Exploring Indigenous health traditions, the use of medicinal plants and healing ceremonies | Way of life

The traditions of Native Americans, Native Alaskans, and Native Hawaiians date back thousands of years.

How do they affect their concepts of health and well-being – and how did conditions such as colonialism, forced assimilation, land displacement, and prejudice influence Indigenous health?

“Native Voices,” an online exhibit from the National Library of Medicine, explores these questions, which are as complex as Indigenous cultures themselves.

Through an exhibit, a detailed timeline, and a variety of learning resources, the library tells the story of Indigenous peoples and their health traditions, such as the use of herbal medicines and healing ceremonies.

Disruption and colonization are part of the story. Contact with Europeans brought diseases that ravaged indigenous communities, and as indigenous groups were driven from their traditional lands, their health was affected. Congress has funded Native American health care since the 1920s, but these funds are still insufficient.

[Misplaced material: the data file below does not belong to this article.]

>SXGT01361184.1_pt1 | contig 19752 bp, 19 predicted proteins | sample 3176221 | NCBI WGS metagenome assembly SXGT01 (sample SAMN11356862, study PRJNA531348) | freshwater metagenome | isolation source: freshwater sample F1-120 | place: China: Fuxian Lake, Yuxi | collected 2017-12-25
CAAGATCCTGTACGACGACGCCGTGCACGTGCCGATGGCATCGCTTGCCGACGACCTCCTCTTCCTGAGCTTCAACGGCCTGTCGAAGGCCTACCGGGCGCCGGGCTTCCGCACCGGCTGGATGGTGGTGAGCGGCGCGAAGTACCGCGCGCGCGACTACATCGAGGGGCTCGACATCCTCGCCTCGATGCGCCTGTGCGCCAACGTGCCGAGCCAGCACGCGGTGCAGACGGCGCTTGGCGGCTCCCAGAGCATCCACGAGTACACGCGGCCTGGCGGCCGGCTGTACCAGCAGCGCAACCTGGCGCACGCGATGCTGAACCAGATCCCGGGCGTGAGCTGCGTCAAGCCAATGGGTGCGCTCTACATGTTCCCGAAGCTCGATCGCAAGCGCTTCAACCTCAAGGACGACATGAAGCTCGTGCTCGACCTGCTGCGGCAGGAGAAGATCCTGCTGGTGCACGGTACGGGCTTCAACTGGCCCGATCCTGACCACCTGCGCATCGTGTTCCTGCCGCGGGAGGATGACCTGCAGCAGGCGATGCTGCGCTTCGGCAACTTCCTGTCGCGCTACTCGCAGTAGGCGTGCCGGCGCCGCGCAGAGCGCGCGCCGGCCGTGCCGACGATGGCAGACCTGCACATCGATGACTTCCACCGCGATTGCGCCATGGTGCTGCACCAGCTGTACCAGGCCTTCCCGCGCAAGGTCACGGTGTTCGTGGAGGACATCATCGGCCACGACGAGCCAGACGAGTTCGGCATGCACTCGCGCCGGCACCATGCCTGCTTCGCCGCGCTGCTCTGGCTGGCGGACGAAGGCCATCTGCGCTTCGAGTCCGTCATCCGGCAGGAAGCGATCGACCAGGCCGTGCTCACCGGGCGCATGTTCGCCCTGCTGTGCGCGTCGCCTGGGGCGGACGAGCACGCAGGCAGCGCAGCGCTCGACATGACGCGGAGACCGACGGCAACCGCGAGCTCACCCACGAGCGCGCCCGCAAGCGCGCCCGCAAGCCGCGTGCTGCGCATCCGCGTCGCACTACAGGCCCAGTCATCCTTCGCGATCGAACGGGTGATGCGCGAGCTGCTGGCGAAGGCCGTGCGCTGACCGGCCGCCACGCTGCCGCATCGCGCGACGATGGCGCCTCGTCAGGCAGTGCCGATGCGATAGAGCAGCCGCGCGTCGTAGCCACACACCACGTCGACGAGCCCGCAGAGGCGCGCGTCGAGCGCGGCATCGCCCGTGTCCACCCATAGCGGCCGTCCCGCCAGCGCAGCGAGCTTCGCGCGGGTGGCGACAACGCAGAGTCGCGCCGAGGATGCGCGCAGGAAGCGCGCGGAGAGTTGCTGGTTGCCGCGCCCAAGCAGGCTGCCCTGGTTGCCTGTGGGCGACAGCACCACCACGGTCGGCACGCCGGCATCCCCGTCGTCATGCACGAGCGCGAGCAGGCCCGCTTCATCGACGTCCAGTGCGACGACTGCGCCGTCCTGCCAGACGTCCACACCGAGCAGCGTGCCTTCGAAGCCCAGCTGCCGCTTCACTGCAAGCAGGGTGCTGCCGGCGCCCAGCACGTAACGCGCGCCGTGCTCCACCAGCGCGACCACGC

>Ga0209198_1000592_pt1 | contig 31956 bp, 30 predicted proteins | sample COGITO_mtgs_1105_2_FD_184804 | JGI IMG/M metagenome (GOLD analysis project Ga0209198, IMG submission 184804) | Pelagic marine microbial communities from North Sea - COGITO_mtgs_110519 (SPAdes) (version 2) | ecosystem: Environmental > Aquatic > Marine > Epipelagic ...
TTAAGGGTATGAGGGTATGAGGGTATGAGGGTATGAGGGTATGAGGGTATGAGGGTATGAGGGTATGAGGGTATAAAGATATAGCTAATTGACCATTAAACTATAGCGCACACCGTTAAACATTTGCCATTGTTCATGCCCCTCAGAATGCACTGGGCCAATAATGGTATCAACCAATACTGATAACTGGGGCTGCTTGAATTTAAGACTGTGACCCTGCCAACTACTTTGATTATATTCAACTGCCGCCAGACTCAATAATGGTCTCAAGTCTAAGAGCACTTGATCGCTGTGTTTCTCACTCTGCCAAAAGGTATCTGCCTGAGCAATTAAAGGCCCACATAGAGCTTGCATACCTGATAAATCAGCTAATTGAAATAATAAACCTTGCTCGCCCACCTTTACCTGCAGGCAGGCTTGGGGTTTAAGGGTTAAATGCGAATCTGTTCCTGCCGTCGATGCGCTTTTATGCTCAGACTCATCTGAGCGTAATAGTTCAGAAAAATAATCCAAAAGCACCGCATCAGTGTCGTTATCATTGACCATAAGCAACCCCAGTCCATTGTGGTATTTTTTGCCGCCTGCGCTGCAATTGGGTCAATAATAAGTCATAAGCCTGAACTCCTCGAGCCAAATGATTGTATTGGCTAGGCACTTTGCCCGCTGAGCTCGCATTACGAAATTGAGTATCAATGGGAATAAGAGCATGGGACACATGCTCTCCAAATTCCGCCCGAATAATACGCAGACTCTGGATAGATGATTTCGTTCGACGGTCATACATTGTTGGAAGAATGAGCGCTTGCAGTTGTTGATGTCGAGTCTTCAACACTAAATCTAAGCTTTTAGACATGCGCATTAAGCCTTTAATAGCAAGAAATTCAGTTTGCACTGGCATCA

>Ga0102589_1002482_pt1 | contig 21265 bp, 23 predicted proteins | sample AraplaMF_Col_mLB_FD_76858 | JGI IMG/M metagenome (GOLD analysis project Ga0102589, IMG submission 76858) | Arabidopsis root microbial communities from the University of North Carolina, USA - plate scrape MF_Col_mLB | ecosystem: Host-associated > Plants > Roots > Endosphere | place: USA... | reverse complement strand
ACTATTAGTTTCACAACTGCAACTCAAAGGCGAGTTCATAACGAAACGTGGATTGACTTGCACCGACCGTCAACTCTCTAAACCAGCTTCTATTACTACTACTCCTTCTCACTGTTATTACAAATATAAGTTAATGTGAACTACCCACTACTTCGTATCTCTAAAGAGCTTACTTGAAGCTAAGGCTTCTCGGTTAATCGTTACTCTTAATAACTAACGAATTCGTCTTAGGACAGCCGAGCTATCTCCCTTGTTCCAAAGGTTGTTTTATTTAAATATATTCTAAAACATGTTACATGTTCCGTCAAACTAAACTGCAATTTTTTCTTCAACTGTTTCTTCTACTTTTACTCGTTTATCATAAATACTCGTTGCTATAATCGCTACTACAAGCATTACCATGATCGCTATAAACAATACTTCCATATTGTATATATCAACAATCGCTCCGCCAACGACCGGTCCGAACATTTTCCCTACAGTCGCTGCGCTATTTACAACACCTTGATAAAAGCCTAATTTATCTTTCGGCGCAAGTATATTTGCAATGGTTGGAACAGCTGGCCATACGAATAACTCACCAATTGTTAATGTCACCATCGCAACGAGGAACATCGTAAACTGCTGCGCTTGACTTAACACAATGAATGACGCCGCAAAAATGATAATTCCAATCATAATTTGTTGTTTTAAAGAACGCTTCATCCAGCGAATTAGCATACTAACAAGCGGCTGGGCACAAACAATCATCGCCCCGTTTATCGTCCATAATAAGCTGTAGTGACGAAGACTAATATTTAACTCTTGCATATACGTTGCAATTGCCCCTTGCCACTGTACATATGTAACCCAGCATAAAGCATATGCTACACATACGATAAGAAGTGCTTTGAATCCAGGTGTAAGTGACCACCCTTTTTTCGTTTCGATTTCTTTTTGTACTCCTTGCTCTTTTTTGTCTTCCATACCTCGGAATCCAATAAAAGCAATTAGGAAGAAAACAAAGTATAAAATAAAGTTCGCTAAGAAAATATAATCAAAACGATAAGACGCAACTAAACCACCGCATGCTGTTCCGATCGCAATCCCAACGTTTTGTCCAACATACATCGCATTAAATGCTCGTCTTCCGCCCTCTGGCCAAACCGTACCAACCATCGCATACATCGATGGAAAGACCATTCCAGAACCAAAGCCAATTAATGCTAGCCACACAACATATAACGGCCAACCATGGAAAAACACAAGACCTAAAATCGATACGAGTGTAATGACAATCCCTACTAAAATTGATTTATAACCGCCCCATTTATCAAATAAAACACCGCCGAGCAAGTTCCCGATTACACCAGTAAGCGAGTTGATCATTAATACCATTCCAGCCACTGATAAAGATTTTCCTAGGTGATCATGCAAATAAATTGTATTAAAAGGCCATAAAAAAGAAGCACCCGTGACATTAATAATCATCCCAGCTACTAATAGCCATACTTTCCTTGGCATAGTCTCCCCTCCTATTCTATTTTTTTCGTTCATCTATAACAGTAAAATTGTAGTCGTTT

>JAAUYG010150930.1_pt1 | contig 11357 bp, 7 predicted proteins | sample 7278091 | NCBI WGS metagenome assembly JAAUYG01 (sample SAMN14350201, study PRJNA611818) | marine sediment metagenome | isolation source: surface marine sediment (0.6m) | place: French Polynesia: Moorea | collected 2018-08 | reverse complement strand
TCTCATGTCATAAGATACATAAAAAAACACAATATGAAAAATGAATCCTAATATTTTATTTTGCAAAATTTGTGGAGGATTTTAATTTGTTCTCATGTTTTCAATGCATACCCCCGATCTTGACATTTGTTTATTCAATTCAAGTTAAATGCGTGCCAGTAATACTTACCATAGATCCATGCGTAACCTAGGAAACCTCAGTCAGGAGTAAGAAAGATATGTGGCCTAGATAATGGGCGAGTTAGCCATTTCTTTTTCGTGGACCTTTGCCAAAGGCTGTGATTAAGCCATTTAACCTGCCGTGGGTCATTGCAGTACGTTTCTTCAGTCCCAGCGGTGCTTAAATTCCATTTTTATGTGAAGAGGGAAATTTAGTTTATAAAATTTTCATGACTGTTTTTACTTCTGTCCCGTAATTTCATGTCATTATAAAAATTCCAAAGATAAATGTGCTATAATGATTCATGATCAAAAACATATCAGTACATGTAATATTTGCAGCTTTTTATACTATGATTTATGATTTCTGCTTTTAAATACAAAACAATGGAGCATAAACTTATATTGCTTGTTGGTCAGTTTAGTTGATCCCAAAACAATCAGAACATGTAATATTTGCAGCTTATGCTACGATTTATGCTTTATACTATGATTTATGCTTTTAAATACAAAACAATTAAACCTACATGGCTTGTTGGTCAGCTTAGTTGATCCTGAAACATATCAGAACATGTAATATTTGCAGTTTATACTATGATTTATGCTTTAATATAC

A 2018 report by the United States Civil Rights Commission found persistent funding shortfalls and noted “significantly higher” rates of depression, suicide, alcoholism and drug addiction in the Native American community.

Yet the communities remain resilient, and the exhibit documents how they heal in community. Part of the exhibit highlights the Waianae Coast Comprehensive Health Center, with clinics on Oahu that combine Western medicine and traditional healing practices that include spiritual healing, family conflict resolution, Hawaiian massage, and herbal medicine .

In interviews, Aboriginal health professionals, community healers and others stress the importance of pride and tradition in healing.

“We all come from somewhere, and looking for those roots can only help and instill a sense of constructive pride, and that translates into holistic health,” says Benjamin Tamura, a Native Hawaiian physician. “I was impressed by the power of cultural health.”

Alvin J. Chase